Op-Ed: Princeton Consolidation Commission’s Recommendation is Wrong

By Phyllis Teitelbaum

The Princeton Consolidation Commission is composed of intelligent, well-meaning, hard-working people. So why did the commission reach the wrong conclusion about the benefits of consolidation? Why did it recommend consolidation, even though consolidation will greatly disadvantage Princeton Borough residents and will provide little or no benefit to Princeton Township residents? Here are some of the reasons:

The majority of the commission members were already pro-consolidation when they were appointed to the commission.
Group dynamics pushed the few undecided commission members towards supporting consolidation. (As a sociologist, I saw this happening during commission meetings.)

Commission members worked so long and hard on consolidation that they cannot see its flaws.

Commission members seem to favor consolidation for emotional reasons. They ignore the hard economic facts. They seem determined to consolidate, no matter what the cost and no matter what the negative effects.
Commission members dismissed major disadvantages of consolidation (for example, Borough disenfranchisement: The 2:1 ratio of Township to Borough voters and the all at-large seats on the new council would result in most seats being filled by Township residents).

The initial goal of consolidation was a large decrease in property taxes. But when the commission projected negligible savings (a few hundred dollars a year), the commission switched to vague goals that cannot be measured, such as “efficiencies” and “effectiveness.”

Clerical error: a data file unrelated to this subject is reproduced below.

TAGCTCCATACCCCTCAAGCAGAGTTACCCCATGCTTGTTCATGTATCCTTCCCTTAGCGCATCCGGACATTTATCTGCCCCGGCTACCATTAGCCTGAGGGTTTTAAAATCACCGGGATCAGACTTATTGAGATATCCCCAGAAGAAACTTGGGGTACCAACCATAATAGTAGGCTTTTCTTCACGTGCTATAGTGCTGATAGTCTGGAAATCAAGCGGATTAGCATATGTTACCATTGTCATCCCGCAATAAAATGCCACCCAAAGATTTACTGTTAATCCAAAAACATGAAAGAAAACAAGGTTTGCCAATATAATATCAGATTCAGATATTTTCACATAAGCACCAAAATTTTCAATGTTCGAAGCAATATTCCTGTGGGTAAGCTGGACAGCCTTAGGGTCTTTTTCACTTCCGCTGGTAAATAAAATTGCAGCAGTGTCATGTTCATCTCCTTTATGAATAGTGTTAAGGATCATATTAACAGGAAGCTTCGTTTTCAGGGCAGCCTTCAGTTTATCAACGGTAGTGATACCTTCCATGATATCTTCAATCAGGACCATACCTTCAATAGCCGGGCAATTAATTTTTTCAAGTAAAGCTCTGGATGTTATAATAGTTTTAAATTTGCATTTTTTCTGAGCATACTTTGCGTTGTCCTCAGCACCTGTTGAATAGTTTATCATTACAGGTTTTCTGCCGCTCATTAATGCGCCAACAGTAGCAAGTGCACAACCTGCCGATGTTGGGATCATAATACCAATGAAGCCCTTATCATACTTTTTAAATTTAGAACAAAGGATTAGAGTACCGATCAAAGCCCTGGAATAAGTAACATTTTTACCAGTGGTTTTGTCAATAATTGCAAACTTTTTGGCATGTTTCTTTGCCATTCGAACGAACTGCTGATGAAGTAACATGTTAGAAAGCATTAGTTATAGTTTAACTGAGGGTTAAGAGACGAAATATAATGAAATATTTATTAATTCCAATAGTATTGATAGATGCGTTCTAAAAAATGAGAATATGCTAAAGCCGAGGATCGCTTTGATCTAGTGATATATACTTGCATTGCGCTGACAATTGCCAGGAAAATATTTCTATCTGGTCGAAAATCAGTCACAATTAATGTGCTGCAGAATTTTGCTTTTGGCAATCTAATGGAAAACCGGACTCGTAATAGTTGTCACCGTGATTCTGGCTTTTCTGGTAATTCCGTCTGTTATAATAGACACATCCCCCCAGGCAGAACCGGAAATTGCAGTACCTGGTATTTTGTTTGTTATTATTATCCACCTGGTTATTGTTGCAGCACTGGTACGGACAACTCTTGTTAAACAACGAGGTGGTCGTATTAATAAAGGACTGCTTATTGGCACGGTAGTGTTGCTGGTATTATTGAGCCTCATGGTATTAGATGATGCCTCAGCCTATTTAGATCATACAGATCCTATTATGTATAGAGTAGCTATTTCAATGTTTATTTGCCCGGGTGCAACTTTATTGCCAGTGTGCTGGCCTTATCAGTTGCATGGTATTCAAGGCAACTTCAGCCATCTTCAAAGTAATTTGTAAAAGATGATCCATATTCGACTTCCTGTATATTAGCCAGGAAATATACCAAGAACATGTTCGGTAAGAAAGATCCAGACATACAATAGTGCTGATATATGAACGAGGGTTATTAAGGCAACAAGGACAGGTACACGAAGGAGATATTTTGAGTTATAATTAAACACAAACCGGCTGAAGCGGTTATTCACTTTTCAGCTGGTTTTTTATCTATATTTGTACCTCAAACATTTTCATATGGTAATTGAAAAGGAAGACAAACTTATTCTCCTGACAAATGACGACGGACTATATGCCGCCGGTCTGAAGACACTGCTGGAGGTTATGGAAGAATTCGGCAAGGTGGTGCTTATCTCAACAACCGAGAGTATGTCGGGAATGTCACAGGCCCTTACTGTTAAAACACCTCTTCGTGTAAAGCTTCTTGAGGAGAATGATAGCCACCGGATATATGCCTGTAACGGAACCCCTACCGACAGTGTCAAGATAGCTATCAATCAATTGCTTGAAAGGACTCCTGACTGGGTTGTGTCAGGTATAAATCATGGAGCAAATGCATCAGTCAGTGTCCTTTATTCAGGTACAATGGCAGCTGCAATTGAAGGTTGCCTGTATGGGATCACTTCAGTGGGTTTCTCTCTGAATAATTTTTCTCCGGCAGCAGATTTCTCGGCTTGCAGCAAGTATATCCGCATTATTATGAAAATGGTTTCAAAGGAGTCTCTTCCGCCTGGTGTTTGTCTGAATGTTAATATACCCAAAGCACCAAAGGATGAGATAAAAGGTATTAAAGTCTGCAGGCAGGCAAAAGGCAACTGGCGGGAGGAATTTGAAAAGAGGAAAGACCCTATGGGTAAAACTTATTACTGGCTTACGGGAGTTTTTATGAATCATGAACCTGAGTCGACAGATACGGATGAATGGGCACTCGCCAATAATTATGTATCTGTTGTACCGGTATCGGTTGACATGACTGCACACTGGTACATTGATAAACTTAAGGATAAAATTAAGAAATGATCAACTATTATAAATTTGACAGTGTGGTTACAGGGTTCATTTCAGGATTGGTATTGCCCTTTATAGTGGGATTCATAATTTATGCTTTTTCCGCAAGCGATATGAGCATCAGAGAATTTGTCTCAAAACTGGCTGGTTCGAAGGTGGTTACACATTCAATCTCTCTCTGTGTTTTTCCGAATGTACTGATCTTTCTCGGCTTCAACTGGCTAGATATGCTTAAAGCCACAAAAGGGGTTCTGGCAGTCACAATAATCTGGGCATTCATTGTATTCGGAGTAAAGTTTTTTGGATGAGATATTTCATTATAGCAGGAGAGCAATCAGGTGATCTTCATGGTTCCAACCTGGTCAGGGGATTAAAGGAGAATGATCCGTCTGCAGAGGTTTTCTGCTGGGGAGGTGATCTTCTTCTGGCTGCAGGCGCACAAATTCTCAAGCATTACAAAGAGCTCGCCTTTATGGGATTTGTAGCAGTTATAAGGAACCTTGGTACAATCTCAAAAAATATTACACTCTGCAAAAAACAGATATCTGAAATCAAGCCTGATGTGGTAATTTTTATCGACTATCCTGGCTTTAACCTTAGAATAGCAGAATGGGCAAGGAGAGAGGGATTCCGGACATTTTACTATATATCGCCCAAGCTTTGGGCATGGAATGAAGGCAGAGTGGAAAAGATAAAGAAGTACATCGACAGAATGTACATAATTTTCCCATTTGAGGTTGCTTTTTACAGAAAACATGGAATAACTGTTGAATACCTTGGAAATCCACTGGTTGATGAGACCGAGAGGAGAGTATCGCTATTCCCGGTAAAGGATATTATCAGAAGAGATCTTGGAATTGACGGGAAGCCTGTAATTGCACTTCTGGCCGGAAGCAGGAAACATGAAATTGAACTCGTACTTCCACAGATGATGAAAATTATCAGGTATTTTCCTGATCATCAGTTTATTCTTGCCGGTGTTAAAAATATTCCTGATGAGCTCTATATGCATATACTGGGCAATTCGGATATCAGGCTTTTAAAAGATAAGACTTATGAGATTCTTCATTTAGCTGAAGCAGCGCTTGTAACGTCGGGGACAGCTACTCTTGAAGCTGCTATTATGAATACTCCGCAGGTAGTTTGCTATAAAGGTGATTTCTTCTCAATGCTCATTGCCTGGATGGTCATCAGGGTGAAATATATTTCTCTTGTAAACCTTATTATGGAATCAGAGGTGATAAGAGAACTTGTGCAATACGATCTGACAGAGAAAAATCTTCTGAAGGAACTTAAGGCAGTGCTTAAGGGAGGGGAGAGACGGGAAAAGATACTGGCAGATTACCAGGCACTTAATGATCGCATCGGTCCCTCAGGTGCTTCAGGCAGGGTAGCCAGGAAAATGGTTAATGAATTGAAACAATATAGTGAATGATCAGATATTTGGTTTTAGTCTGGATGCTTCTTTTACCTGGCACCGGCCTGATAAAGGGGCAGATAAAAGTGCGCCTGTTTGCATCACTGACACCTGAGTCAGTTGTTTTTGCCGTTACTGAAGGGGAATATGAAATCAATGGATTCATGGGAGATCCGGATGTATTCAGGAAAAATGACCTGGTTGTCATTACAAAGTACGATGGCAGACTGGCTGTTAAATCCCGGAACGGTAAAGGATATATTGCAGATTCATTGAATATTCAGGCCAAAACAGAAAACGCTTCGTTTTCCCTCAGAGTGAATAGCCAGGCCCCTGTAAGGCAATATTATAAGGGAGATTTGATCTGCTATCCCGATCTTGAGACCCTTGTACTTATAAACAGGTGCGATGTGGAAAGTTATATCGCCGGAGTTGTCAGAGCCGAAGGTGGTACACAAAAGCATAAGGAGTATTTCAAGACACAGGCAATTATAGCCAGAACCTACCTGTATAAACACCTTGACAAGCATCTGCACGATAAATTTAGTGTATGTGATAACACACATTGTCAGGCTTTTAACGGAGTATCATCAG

The commission is overoptimistic about even the few hundred dollars per year, because the new council will probably find it difficult to implement all the lay-offs required to achieve these savings.

The commission is overoptimistic about getting reimbursement from the state for $1.7 million in expenses for the transition to consolidation. The commission has developed options for paying all $1.7 million ourselves, but most of its options simply take money from the municipalities’ surpluses or delay payment.

The commission’s recommendation ignored the large upcoming additions to the Borough tax base in Palmer Square and the hospital site, and the very few additions likely in the Township. If we do not consolidate, Borough taxpayers get 100% of the municipal benefit from additions to the Borough tax base. If we do consolidate, Borough taxpayers get only approximately 1/3 of the tax benefit.

Commission members are so committed to consolidation that they ignored a superior option–merging the police departments, which would save 2/3 as much as consolidation. It would not disenfranchise Borough residents, would not require $1.7 million in transition costs, and would not demand changes in ordinances and governance.

It is not surprising that commission members who favored consolidation from the beginning would decide to recommend consolidation at the end. What is surprising is that we, the public, are expected to accept the commission’s incorrect recommendation. It is even more surprising that Borough residents are expected to vote in favor of losing their representation and most of their tax benefit from additions to the Borough tax base.

Fortunately, most of us are wise enough to recognize that the commission’s recommendation is wrong. On November 8, we will vote against consolidation.

Phyllis Teitelbaum is a Princeton Borough resident.

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